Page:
The difference between the price cap and global market rates would create intense competition in the market for cheaper Russian oil, which would give Russian price negotiators increased leverage over those seeking to buy.

The cap could give Russia’s biggest U.S.-allied importers—including Turkey, Japan, Germany, the Netherlands, and Poland—an excuse to change course from planning for a ban to competing with each other to import Russia’s cheap energy.

Russian President Vladimir Putin could then reward those who supported his political positions—for example, Turkey and Hungary—with sales. These countries could, in exchange, use their vetoes to hamstring the response of NATO and the European Union to Putin’s war.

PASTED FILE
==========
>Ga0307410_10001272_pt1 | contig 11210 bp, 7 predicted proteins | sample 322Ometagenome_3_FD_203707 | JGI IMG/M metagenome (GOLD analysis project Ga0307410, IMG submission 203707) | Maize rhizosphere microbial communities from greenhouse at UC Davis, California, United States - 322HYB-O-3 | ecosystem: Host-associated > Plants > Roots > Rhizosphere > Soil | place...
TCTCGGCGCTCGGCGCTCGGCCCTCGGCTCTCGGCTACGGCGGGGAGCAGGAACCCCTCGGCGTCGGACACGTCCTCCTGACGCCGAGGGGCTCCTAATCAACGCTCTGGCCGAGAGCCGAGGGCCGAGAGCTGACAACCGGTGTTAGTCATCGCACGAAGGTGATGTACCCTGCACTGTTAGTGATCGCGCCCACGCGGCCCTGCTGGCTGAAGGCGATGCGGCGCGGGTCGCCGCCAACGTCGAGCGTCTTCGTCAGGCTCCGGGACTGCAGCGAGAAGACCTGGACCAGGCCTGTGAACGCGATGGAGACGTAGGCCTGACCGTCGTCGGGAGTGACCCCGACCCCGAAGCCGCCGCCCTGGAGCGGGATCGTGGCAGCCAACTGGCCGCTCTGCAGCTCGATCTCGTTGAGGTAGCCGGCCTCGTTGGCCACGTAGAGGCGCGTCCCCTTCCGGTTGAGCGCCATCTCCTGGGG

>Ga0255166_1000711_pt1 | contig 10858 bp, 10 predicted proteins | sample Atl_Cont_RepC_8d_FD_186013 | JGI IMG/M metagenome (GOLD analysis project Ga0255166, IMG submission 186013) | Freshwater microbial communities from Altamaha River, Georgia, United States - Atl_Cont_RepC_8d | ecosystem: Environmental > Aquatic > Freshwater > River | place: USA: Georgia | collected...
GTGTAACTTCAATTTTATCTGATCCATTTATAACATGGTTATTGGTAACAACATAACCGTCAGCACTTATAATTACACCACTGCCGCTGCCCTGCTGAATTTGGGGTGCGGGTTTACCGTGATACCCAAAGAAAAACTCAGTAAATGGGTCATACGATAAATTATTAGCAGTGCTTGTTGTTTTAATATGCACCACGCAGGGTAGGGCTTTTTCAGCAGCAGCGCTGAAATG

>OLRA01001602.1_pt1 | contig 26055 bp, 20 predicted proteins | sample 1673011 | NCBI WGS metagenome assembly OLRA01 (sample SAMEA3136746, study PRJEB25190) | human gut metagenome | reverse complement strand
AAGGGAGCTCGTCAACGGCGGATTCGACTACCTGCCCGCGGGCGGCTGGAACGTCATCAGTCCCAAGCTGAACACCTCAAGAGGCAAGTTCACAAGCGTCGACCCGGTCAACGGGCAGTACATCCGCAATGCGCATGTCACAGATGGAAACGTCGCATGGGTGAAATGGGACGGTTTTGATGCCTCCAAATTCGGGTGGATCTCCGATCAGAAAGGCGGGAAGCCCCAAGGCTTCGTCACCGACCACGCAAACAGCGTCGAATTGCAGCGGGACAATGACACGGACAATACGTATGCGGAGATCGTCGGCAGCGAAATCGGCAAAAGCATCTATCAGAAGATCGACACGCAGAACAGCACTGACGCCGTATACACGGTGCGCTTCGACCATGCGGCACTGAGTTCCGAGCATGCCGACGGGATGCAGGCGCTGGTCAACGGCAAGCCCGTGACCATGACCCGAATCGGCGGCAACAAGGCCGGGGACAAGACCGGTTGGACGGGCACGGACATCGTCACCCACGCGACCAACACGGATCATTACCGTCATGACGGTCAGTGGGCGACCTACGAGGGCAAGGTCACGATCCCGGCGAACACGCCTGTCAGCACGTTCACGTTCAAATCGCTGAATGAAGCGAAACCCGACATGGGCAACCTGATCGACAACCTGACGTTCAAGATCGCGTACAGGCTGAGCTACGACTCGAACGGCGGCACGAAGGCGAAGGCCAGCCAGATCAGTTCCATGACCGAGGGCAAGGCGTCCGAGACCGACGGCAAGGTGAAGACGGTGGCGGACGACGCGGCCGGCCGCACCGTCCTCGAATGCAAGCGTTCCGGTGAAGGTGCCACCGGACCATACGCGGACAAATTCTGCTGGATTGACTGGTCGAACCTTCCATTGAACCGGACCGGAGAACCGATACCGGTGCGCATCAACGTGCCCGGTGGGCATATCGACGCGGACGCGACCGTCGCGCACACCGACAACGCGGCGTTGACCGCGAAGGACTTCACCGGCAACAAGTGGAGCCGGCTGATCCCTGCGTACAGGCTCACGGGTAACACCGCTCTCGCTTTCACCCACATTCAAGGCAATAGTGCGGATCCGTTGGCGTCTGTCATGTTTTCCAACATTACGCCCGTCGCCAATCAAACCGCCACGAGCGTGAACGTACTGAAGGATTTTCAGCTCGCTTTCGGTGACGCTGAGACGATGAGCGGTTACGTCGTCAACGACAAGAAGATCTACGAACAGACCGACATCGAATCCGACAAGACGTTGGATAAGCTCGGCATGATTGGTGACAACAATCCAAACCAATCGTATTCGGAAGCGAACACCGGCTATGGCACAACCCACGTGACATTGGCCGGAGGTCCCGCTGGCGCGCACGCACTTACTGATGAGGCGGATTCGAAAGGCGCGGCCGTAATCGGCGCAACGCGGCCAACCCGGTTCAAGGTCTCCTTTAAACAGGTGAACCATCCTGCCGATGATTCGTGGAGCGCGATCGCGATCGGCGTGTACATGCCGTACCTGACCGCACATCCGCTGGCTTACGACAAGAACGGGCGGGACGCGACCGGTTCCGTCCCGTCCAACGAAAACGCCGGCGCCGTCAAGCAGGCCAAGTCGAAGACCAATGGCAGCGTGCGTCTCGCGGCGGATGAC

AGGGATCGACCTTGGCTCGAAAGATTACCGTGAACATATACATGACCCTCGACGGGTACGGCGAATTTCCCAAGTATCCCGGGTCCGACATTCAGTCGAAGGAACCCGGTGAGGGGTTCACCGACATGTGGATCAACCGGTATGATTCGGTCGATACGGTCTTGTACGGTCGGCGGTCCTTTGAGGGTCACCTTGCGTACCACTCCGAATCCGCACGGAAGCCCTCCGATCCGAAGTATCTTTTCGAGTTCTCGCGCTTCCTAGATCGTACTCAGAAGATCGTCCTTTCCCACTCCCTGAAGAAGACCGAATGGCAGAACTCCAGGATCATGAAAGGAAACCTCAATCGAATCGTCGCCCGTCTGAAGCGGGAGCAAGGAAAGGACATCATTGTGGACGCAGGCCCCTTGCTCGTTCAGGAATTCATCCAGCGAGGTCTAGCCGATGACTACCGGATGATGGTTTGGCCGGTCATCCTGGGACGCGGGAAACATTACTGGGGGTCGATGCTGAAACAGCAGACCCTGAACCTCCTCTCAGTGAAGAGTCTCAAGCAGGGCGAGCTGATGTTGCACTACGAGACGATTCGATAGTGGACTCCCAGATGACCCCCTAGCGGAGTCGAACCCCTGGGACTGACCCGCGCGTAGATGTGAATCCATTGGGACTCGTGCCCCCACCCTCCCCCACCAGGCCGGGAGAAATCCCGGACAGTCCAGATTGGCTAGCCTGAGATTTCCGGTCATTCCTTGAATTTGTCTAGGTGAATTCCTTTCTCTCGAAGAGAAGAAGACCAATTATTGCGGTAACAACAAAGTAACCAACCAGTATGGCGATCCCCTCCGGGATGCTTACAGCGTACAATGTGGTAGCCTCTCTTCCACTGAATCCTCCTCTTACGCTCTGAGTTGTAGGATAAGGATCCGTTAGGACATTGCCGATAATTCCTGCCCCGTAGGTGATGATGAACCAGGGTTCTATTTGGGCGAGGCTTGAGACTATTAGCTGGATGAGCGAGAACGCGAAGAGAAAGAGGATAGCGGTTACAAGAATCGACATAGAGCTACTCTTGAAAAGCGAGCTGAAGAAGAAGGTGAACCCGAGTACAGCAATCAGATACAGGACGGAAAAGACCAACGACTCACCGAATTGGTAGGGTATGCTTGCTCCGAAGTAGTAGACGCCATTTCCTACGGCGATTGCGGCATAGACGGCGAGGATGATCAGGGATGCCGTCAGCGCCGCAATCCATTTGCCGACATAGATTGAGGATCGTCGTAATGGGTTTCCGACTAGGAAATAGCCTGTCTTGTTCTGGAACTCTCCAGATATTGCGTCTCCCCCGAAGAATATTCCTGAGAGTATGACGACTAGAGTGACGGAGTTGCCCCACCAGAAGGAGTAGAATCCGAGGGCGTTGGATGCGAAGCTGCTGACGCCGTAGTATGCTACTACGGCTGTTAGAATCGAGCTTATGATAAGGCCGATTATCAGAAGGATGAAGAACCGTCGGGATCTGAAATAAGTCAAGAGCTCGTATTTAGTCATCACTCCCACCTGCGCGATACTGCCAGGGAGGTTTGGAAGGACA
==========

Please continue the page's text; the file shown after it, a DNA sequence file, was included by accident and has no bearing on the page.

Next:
Weakening Alliance Unity

In addition to pro-Russian countries using their imports and political proximity to Putin to hurt NATO and EU unity, the cap would weaken sanctions agreed by the European Union in June. They required hard negotiating among 27 member states to achieve unanimity. Even Brexit Britain is poised to follow suit.

The Biden proposal could be sold as an intermediate step prior to full EU sanctions that would gradually increase to 100 percent at the end of this year. But the risk, and third gamble, is that it would undermine alliance unity for the tougher ban and its expansion to Asia.

European Commission President Ursula von der Leyen speaks as she attends a news conference with European Commissioner for Neighborhood and Enlargement Oliver Varhelyi after a meeting of the College of European Commissioners addressing its opinion on Ukraine’s EU candidate status, in Brussels, Belgium, on June 17, 2022. (Yves Herman/Reuters)

The cap would require a reopening of the EU agreement and its weakening to allow for insurance and other shipping services for oil transport below the cap. Currently, all Western services are set to be banned for any Russian oil transport, so ruining the existing deal with a weaker one, or none at all, is a big risk.

Hasten Global Warming